Yonkers, New York, Year 4, Number 2, June 2008    

 
 
Torah Tropical No.2 Vol.4
 
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Divrei Torah, from Rabbi Emmanuel Manny Viñas

In memory of my mother Margarita Viñas obm

Rabbi Manny Viñas and his mother Margarita Viñas, obm

On Thursday morning, May 22 at 4 am I was awakened by a call from my father to tell me the terrible news that my mother had died in her sleep that night.

I was shocked. I said the bracha “Baruch dayan hamet” and my father responded “amen” over the telephone. This bracha which I have said so many times with grieving family members of my congregation was now suddenly my turn to say. The words literally mean “Blessed be He… who is the true Judge.” The “true judge” is He who judges when it is the appropriate time for us to be born and for us to die. The true judge decides when and how this moment of “truth” will come for each of us. He decides when to bring our souls to this world when our parents and the world are ready to receive us, each of us in our own generation and in our own particular set of circumstances. Also the time of our death is calculated carefully out of love for us and out of love for those who love us. Often the wisdom that comes with God’s choice escapes us but we exert the effort to maintain our faith, knowing that His wisdom far exceeds ours and His love and compassion knows no bounds.

I take comfort in the knowledge that my mother did not know any suffering in those last moments of her life. Wednesday night she had a meal with my father. She laughed and joked with him and went to bed happy. I had just returned from Washington DC where I had met with 3 Cuban American Congress members to advocate for Israel. She was very proud and happy that thy had received me and my message so well and she went to bed in a good spirit. The Ribbono Shel Olam’s generosity with me and my family was so great! She died through the process which our rabbis of blessed memory called “mitah neshikah” the kiss of death. It is the process of death where God who originally breathed the breath of life into us humans takes that breath in a gentle and loving way. I am eternally grateful for this consideration.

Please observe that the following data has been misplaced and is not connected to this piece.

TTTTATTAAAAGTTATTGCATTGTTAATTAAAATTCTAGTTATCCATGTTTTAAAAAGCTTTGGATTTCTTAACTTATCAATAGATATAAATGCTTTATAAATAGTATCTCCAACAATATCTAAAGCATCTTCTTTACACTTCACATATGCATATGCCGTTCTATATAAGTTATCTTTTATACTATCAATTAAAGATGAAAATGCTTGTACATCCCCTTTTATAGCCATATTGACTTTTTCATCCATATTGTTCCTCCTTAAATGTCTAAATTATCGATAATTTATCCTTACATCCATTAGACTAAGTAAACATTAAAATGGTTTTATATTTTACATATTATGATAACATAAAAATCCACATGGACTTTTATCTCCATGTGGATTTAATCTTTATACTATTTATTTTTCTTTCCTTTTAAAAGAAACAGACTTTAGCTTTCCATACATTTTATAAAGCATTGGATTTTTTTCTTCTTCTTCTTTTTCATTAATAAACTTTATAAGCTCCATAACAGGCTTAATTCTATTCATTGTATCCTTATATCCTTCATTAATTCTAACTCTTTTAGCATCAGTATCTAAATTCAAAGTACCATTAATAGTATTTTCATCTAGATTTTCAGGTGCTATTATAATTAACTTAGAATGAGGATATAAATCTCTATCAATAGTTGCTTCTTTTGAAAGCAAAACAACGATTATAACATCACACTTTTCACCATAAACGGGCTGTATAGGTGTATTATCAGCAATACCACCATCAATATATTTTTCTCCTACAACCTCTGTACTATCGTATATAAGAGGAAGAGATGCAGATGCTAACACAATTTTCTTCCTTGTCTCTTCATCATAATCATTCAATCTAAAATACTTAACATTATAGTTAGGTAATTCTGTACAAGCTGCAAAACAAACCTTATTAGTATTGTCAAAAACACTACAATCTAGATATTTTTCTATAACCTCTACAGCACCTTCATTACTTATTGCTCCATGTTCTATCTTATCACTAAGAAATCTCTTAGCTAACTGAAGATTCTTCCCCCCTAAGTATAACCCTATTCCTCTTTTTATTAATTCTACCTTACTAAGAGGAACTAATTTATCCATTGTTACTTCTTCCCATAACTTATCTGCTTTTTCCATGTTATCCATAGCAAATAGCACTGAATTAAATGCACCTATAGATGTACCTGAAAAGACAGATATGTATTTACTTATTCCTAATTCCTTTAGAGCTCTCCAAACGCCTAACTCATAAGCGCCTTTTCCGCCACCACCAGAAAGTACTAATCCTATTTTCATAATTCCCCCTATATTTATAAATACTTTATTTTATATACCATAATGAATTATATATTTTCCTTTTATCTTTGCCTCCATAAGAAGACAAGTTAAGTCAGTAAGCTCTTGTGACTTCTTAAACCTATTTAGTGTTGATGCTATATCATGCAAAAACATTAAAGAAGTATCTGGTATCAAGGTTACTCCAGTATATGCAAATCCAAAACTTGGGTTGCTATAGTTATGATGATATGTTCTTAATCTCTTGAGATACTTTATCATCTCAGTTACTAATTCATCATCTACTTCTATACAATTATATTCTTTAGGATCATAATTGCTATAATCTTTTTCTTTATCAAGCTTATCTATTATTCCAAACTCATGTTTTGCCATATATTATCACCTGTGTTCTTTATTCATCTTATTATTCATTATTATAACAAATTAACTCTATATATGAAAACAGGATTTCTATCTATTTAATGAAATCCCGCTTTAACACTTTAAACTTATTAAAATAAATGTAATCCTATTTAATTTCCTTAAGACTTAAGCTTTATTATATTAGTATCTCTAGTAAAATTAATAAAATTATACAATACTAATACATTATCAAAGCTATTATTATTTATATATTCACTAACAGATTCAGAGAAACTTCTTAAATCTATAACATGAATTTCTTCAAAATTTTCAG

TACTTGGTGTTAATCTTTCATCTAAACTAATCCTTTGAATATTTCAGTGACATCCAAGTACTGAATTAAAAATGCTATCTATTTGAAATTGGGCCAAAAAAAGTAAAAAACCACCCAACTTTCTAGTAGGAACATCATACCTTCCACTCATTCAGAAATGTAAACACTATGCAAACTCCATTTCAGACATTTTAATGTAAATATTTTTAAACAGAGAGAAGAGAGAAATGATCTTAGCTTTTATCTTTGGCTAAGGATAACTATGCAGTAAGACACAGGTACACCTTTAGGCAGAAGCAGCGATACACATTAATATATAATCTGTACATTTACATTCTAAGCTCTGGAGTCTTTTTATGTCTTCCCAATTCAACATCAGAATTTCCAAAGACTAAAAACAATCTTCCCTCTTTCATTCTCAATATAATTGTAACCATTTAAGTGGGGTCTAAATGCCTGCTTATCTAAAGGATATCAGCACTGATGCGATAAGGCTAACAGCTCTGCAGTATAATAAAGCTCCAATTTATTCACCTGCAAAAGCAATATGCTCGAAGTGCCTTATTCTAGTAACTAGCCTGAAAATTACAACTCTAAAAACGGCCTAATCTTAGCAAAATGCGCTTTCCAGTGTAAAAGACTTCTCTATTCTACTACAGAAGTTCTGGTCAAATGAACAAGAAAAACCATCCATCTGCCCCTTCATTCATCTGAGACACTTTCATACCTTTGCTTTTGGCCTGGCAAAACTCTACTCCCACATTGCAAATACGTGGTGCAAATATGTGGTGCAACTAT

The following are some of the thoughts that I shared with the very large crowd that assembled on Friday Morning for her graveside service of burial. This group of course included many family members and friends and also many Rabbis that knew her and came to grieve her loss with us.

I realized that the Parsha begins with the words ... “Im Bechukotai telechu.” “If you walk in my ways,” I will bless you with every kind of blessing. The parasha is offering us a plea from God to maintain ourselves on the path that he set out for us in His holy Torah so that we can be blessed. Our Rabbis explain that all of the blessings enumerated at the beginning of the parsha are only the beginning of them, the thee full blessing is walking the path of faith and loyalty itself. In other words it is a blessing in and of itself.

The word “Im” translated as “If,” is written with the letters alef and mem. This can also be read as “EM” literally meaning “mother.” To me this parasha is telling me and all of us who knew her that we should rededicate ourselves to walk in her path so that we can be blessed, because her path is the path of blessing.

My mother left Cuba after the Castro Dictatorship took hold of her country because she refused to live under the dictatorship of an evil despot. She believed all her life in the freedom and self determination that each person is entitled to and also her own freedoms. Throughout her life my mother lived according to what her soul and her conscience told her to live by. She made decisions not by consensus of what others told her, she decided what was for her and how she would live by what her neshama told her was right not by what any one else told her was right.